Nebraska Cooperative Fish & Wildlife Research Unit


Date of this Version



Published in Ecology of Freshwater Fish 1998. 7: 564S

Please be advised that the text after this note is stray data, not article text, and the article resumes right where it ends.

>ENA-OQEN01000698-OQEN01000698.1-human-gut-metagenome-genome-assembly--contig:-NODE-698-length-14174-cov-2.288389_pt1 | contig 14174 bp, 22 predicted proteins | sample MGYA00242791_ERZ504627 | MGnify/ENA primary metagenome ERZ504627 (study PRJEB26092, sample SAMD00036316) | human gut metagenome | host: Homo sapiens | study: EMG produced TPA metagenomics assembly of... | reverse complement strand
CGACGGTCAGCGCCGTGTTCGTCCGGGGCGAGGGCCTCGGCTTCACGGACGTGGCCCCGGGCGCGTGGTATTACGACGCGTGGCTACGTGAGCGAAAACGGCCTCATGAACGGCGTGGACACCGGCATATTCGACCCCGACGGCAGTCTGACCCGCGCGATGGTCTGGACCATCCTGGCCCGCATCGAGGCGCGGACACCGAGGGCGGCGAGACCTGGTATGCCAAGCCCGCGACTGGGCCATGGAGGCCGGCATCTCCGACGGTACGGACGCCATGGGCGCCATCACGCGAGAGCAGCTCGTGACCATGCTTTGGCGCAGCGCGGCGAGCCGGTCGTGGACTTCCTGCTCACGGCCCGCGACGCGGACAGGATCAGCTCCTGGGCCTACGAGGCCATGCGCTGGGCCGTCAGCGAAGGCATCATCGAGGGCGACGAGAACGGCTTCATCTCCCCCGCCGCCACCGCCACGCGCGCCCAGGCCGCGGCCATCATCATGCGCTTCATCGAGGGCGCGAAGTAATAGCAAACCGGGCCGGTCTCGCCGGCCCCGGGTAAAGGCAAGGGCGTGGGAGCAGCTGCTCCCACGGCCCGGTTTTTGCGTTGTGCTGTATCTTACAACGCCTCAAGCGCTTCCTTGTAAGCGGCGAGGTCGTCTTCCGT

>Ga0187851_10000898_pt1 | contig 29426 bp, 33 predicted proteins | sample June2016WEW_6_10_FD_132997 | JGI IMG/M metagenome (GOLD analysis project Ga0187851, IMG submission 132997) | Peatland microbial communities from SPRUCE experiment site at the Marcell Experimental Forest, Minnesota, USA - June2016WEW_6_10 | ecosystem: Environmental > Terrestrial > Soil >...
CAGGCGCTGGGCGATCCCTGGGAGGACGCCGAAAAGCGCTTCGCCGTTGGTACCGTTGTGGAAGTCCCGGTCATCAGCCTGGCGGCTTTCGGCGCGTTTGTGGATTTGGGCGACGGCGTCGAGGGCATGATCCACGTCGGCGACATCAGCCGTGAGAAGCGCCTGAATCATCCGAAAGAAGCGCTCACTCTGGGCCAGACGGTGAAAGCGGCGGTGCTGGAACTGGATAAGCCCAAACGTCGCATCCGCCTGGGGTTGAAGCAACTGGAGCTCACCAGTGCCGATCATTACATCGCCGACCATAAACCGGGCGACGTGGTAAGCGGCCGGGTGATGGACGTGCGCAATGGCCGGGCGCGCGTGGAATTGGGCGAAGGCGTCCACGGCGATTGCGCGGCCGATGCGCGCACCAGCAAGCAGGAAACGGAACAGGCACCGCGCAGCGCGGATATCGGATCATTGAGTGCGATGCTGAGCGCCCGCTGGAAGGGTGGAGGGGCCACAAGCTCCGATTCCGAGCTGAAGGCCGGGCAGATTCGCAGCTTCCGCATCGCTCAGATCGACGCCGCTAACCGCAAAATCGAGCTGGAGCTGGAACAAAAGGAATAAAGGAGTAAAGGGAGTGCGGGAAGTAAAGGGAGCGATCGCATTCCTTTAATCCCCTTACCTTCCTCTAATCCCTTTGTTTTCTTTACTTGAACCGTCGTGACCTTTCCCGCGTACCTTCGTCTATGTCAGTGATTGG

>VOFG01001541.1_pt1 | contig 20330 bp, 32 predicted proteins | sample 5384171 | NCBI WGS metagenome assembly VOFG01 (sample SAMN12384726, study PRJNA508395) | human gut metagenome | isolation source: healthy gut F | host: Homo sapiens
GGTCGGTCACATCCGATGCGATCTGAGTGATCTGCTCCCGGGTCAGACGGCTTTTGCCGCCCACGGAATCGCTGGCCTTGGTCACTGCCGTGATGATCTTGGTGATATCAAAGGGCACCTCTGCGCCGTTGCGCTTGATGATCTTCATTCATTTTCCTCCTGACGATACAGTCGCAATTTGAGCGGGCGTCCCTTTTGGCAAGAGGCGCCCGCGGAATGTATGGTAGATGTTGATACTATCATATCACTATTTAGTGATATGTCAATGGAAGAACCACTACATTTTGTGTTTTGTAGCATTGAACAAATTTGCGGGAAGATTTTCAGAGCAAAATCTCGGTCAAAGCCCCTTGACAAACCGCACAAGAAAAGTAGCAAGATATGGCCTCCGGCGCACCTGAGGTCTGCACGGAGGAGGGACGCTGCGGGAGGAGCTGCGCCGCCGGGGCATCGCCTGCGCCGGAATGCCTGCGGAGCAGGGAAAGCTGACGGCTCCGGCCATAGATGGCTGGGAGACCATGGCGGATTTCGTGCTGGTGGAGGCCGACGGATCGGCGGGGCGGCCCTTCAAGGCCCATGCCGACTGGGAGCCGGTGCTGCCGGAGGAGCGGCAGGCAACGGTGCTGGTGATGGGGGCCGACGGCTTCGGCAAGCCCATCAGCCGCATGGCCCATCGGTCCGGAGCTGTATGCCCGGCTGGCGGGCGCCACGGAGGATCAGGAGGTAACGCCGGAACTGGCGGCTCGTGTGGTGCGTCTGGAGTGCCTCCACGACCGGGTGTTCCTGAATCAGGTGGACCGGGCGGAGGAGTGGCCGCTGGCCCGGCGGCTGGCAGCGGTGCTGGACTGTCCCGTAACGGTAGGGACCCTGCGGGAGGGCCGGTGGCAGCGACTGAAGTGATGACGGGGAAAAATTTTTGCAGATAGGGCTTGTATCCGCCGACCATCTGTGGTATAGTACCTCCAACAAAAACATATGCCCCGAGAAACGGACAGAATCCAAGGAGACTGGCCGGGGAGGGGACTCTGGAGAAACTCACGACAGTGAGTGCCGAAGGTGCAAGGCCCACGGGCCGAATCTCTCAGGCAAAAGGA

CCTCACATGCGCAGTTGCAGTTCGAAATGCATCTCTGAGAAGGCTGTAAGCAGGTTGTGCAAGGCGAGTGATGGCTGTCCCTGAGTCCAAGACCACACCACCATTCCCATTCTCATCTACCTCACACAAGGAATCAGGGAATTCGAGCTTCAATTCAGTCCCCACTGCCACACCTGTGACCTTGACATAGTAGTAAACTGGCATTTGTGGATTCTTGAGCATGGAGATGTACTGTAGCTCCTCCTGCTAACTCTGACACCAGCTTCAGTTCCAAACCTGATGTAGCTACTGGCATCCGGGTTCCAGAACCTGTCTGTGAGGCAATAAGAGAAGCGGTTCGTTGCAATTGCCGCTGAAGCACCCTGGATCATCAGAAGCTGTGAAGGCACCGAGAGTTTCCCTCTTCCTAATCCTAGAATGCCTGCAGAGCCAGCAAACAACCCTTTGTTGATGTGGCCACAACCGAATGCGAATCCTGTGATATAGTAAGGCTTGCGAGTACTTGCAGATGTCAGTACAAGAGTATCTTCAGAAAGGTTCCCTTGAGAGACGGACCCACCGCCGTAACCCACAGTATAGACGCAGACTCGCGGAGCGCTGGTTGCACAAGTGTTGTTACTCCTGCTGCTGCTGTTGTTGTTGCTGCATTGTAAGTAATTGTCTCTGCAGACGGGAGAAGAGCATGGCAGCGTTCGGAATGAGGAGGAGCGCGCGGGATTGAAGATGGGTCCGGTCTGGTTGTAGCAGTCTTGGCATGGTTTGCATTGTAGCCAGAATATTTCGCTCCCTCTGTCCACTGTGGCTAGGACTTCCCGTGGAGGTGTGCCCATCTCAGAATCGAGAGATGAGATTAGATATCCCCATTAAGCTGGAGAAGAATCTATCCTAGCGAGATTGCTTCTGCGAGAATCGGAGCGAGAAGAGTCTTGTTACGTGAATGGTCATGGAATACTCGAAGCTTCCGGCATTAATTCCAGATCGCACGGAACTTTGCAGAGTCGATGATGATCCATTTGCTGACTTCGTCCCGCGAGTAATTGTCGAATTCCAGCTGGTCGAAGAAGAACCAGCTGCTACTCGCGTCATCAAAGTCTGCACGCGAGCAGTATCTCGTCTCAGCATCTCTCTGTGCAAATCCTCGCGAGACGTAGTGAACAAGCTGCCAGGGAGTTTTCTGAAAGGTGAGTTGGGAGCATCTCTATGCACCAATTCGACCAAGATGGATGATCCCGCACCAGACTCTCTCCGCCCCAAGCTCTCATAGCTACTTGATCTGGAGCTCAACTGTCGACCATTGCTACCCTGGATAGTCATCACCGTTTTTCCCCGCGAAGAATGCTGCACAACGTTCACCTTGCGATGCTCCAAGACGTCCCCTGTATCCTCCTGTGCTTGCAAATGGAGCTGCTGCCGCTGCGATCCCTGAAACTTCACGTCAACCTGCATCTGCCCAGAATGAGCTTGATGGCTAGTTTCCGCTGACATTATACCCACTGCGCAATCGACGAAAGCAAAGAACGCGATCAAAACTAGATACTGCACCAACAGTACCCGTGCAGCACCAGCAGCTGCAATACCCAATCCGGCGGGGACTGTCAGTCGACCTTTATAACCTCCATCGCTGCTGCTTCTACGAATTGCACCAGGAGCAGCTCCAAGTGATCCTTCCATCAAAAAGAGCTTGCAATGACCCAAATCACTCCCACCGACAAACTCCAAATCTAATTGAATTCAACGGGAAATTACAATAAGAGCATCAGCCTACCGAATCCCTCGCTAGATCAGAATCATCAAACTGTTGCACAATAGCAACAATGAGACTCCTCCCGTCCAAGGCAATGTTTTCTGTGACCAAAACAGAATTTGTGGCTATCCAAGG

We compared the early life history of black crappie (Pomoxis nigromaculatus) in Richmond (an impoundment) and Brant (a natural lake) lakes during 1994-1996. We expected variable recruitment (i.e., missing year classes) in the natural lake and more consistent recruitment in the impoundment. Larval black crappie abundance was always higher in Richmond Lake than Brant Lake. Peak abundance of larval black crappie was highest during 1994 in both waters. However, peak larval abundance did not correspond with fall trap-net catch per unit effort (CPUE) of age-0 black crappie, which was highest during 1995. Thus, recruitment of black crappie was not simply a function of the number of larvae hatched. Similar trends in catches of age-0 black crappie with the ichthyoplankton trawl and trap nets for both water bodies during 1994-1996 suggest that broad environmental factors similarly affected reproduction and recruitment in Richmond and Brant lakes.